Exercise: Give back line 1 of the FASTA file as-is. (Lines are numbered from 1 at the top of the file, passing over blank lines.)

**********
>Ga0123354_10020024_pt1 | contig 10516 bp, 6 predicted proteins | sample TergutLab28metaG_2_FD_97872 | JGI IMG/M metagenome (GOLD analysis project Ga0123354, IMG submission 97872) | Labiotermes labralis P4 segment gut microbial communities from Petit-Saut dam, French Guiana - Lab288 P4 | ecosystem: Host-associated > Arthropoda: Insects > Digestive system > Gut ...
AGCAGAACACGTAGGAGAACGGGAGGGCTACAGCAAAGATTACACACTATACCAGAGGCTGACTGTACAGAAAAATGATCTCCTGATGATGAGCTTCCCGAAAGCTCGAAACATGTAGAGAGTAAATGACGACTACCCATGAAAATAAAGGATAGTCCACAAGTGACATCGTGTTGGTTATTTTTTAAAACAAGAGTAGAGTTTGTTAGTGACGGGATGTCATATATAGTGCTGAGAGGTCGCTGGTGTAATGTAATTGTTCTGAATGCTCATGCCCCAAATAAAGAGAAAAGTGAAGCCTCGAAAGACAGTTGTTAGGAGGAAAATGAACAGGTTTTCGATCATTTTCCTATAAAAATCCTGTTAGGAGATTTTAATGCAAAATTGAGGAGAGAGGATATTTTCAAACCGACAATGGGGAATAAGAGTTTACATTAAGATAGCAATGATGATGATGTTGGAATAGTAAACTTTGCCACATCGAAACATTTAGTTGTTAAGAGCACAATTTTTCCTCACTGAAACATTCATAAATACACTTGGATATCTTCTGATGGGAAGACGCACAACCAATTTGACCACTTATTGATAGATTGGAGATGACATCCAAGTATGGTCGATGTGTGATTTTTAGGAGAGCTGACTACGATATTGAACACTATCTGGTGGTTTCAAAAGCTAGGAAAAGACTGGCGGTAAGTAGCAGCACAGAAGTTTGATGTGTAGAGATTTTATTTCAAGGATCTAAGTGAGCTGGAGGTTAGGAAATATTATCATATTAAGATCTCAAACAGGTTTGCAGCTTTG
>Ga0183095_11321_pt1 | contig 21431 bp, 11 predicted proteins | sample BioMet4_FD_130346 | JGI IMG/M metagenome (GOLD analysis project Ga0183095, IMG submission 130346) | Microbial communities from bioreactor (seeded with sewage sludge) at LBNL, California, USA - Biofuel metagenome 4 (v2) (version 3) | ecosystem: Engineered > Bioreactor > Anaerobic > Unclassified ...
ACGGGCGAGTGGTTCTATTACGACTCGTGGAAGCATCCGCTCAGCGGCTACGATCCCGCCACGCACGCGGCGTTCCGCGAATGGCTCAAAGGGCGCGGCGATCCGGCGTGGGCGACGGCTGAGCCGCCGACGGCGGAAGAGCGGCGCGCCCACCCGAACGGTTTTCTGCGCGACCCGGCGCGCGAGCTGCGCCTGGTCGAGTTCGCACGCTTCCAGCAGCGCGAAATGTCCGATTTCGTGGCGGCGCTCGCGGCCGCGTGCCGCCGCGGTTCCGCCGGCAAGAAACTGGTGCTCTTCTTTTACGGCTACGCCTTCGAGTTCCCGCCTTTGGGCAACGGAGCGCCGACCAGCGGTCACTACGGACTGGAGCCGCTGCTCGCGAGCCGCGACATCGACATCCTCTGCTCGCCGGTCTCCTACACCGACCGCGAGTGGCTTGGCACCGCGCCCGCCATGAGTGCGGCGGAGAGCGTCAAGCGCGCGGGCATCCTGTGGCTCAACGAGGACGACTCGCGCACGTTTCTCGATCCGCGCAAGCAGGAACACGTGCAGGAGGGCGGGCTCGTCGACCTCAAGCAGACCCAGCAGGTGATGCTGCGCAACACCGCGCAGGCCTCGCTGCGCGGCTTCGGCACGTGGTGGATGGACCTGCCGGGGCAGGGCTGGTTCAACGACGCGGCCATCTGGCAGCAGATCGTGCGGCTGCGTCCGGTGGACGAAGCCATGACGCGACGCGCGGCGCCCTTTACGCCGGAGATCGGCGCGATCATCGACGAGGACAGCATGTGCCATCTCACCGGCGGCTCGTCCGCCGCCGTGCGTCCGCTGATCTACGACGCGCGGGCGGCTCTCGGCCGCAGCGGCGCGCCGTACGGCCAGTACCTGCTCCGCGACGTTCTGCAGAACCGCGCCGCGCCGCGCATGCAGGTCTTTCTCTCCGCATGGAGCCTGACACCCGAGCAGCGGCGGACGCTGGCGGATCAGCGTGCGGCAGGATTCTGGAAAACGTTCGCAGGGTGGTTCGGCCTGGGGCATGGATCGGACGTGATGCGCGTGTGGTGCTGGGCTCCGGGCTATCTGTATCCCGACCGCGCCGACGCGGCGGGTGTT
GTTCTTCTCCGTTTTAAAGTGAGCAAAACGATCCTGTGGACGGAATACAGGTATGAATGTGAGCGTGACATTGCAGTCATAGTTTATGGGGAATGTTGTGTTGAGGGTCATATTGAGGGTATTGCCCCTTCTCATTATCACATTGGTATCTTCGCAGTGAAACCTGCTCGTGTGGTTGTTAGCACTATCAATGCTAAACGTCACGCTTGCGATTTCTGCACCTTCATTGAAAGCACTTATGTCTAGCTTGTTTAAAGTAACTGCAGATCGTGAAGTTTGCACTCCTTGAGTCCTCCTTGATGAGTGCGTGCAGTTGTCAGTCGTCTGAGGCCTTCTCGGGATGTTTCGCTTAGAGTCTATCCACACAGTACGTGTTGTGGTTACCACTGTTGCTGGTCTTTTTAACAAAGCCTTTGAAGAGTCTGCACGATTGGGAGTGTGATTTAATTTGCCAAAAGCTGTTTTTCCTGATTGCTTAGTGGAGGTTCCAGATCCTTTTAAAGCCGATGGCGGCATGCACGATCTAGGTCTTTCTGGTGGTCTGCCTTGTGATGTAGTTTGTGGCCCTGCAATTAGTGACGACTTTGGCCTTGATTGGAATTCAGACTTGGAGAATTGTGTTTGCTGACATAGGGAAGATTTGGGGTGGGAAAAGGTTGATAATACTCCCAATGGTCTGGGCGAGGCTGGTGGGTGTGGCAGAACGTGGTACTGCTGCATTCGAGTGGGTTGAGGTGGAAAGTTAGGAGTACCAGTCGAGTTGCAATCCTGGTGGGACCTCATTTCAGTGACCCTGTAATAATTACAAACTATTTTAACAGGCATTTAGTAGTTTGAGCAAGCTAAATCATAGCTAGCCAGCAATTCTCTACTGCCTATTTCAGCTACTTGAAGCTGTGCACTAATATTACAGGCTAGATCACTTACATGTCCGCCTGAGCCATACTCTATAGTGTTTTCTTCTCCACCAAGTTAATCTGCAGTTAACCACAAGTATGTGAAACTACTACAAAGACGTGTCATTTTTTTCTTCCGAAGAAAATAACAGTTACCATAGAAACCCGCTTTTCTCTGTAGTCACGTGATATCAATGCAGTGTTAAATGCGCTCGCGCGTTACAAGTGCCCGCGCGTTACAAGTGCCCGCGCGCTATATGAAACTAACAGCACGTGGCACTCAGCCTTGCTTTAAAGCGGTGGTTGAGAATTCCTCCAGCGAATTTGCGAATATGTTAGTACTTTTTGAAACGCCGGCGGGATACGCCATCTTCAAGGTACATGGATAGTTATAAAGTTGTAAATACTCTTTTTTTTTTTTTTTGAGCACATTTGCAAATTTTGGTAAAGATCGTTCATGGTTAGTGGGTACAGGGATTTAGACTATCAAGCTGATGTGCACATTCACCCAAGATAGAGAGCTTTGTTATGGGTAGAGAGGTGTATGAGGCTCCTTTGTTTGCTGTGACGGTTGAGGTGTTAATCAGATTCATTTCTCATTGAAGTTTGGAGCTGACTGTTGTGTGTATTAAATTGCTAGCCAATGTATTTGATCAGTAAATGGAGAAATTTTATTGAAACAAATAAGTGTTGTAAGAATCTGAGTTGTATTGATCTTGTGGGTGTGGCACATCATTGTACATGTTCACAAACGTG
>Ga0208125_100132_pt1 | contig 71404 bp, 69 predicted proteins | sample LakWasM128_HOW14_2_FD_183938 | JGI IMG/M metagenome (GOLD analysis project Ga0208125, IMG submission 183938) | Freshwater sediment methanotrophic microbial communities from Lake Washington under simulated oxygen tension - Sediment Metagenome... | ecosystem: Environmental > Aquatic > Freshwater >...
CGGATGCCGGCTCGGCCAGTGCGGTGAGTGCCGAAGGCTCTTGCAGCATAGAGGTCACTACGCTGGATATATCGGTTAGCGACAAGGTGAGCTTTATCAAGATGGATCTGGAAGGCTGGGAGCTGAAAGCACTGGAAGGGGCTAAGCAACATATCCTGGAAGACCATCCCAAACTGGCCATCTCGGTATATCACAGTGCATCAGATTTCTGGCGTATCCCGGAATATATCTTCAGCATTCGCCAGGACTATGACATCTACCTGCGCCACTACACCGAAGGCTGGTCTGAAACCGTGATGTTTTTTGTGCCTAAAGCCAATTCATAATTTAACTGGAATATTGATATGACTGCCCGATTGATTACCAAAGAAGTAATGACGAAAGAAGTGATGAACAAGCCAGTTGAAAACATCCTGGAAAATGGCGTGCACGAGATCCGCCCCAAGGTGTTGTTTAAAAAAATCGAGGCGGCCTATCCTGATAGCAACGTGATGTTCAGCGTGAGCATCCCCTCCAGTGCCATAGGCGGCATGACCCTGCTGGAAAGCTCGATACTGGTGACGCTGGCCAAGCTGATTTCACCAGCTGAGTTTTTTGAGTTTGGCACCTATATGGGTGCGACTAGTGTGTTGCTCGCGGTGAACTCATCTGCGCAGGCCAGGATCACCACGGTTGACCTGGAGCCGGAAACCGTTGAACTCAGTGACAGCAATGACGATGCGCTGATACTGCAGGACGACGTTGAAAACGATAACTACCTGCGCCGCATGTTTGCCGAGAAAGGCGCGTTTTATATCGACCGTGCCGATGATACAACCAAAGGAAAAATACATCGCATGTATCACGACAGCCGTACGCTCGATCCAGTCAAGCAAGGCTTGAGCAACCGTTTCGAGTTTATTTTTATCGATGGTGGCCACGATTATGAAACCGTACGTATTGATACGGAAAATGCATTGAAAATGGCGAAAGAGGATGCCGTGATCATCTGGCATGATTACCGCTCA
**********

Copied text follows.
>Ga0123354_10020024_pt1 | contig 10516 bp, 6 predicted proteins | sample TergutLab28metaG_2_FD_97872 | JGI IMG/M metagenome (GOLD analysis project Ga0123354, IMG submission 97872) | Labiotermes labralis P4 segment gut microbial communities from Petit-Saut dam, French Guiana - Lab288 P4 | ecosystem: Host-associated > Arthropoda: Insects > Digestive system > Gut ...